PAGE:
When a command is submitted to the terminal it will be given to PEG.js to parse and turn into a syntax tree of tokens. PEG.js also gives very precise parse errors which will allow the simulator to give the user feedback on their commands. If a command is successfully parsed the parse tree and the text version of the command will either be stored as as elements in the “program tape” a javascript object of the form:

``````{cmds:[
1:{ // Part 1
1:{ // Step 1
text: "Do part 2.",
tree: [{ /* JSON PARSE TREE */ }]
}
},
2:{ // Part 2
1:{ // Step 1
text: "Stop.",
tree: [{ token:"STOP", value:"Stop", children:[] }]
}
},
...
], vars:[
a:[0:26, 1:3.14], // a = a(0) = 26, a(1) = 3.14
b:[0:17],         // b = b(0) = 17
...
]}
``````

By expressing the entire program and state of the simulator in JSON we gain the ability to easily have access to any part of the program or data. We also have the ability to save the current session using the browser’s local storage api or share the program by simply saving the serialized JSON to the server with a unique link. JSON is also the reason for storing the parse trees as objects rather than compiling them to an intermediary before use. By walking and evaluating a command by climbing through it’s parse tree we can use recursion to jump to other commands in the program tape. When we have fully climbed back up the tree to the root node or a command returns the `Stop.` token we know the program has finished executing.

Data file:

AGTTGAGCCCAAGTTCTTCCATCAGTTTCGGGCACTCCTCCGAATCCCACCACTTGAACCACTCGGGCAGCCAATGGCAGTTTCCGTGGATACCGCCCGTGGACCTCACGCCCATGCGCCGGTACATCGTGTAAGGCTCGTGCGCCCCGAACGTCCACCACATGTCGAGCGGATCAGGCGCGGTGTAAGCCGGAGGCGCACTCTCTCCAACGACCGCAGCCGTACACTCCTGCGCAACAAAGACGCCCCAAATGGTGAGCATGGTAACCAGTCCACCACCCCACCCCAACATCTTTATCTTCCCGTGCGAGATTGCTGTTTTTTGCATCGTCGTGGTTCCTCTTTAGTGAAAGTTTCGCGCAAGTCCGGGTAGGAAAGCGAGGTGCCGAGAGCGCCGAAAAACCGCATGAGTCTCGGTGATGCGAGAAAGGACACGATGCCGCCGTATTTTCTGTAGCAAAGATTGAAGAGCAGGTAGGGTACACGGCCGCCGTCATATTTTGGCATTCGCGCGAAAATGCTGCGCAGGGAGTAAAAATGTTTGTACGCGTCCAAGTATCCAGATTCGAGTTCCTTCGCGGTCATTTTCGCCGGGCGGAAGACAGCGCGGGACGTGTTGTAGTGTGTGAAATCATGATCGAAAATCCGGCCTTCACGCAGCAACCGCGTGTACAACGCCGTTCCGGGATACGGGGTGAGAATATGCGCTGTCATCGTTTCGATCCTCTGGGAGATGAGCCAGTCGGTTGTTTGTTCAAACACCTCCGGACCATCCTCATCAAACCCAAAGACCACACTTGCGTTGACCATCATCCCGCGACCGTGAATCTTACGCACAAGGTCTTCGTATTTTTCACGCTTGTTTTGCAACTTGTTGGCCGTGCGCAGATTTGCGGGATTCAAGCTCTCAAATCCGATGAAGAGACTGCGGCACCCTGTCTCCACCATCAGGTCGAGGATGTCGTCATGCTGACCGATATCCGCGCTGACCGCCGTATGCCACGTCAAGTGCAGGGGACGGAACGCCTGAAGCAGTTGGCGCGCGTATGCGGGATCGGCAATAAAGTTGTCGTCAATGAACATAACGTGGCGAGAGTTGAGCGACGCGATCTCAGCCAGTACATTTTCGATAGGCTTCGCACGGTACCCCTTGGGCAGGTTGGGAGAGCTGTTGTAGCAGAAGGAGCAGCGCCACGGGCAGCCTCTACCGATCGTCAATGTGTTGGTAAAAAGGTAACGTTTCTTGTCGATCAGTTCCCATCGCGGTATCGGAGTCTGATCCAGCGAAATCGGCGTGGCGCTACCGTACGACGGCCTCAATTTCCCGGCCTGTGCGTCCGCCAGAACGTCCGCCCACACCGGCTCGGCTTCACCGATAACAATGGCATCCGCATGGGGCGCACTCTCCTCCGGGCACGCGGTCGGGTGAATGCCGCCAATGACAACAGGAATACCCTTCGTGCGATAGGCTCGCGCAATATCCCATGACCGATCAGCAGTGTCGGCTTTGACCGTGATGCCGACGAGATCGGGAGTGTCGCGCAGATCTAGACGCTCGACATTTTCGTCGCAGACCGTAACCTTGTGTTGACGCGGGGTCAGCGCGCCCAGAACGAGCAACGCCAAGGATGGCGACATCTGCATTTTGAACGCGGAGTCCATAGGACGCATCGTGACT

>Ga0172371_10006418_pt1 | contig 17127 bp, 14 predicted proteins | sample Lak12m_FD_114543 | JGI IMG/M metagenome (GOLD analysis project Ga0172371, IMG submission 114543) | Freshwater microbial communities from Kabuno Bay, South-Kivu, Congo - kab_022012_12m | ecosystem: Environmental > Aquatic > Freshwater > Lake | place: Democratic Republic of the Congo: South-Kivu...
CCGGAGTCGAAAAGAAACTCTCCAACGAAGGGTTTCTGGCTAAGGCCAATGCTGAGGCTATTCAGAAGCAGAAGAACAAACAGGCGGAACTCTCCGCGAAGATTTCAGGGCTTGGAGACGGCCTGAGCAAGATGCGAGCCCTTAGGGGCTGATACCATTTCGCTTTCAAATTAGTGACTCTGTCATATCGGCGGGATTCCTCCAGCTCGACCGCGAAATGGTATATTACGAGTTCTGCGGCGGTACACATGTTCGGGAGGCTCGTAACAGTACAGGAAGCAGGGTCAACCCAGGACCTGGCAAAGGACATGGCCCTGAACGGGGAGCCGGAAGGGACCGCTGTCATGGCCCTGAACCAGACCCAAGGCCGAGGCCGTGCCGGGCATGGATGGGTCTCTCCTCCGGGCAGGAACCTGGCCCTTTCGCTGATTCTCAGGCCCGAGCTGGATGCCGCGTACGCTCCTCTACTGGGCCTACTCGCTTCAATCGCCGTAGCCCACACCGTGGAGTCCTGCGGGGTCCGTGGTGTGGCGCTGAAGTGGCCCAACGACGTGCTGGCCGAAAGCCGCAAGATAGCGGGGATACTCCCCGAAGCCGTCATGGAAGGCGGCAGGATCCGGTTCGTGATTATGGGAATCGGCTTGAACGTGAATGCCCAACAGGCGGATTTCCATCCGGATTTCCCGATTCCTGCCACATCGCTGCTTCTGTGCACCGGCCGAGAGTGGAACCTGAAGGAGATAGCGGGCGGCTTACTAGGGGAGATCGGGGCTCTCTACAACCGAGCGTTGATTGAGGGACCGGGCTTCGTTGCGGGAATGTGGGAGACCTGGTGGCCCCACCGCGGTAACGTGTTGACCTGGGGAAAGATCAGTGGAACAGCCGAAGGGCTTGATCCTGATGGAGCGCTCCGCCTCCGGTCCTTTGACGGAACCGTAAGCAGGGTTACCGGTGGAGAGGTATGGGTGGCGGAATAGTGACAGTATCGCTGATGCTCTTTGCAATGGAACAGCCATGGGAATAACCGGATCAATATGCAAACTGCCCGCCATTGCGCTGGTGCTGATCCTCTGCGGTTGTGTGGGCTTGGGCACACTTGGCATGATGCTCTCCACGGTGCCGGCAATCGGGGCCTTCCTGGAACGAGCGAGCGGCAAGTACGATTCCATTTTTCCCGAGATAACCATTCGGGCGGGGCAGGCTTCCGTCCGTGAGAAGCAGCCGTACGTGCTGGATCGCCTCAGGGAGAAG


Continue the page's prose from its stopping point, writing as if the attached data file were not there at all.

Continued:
One problem I see currently is that the language is based around the use of fixed precision arithmetic using 9 decimal places for precision. Currently I don’t know of any way to do math in fixed precision in JavaScript short of rolling my own set of maths classes, and I’d really rather not. For now we’ll work in standard floating point and see if it can be added in later.

### The Grammar

##### Citation: "JOSS: Experience with an experimental computing service for users at remote typing consoles", J. C. Shaw, May 1965, Page: 10

Using the paper I found previously discussing the use of JOSS on JOHNNIAC over a 16 month period, I have been able to piece together a Context Free Grammar. While I am pretty happy with it, it’s not perfect. Every now and then I spot an error and fix it but for the most part I’m satisfied it’s solid.

There are however a couple of things intentionally in there which aren’t perfect but there is good reason for them. For instance, because JOSS lacks the ability to have user defined functions I have created a function token and within it an array of tokens, each representing a different standard math function available to the user. The reason for this is to allow parse time error checking of the number of variables.

### Converting for PEG.js

So far I have gotten numbers and math expressions converted into a PEG.js parser. The current state of the parse can be seen on this Gist along with the BNF Grammar. Eventually I will move all of this into its own repo on Github but for now it’s all being developed in the browser; that is, I’m writing the PEG.js parse directly into their online compiler to test it as I go, so there is nothing local to save to a repo at the moment.

Below is the current BNF Grammar for the language.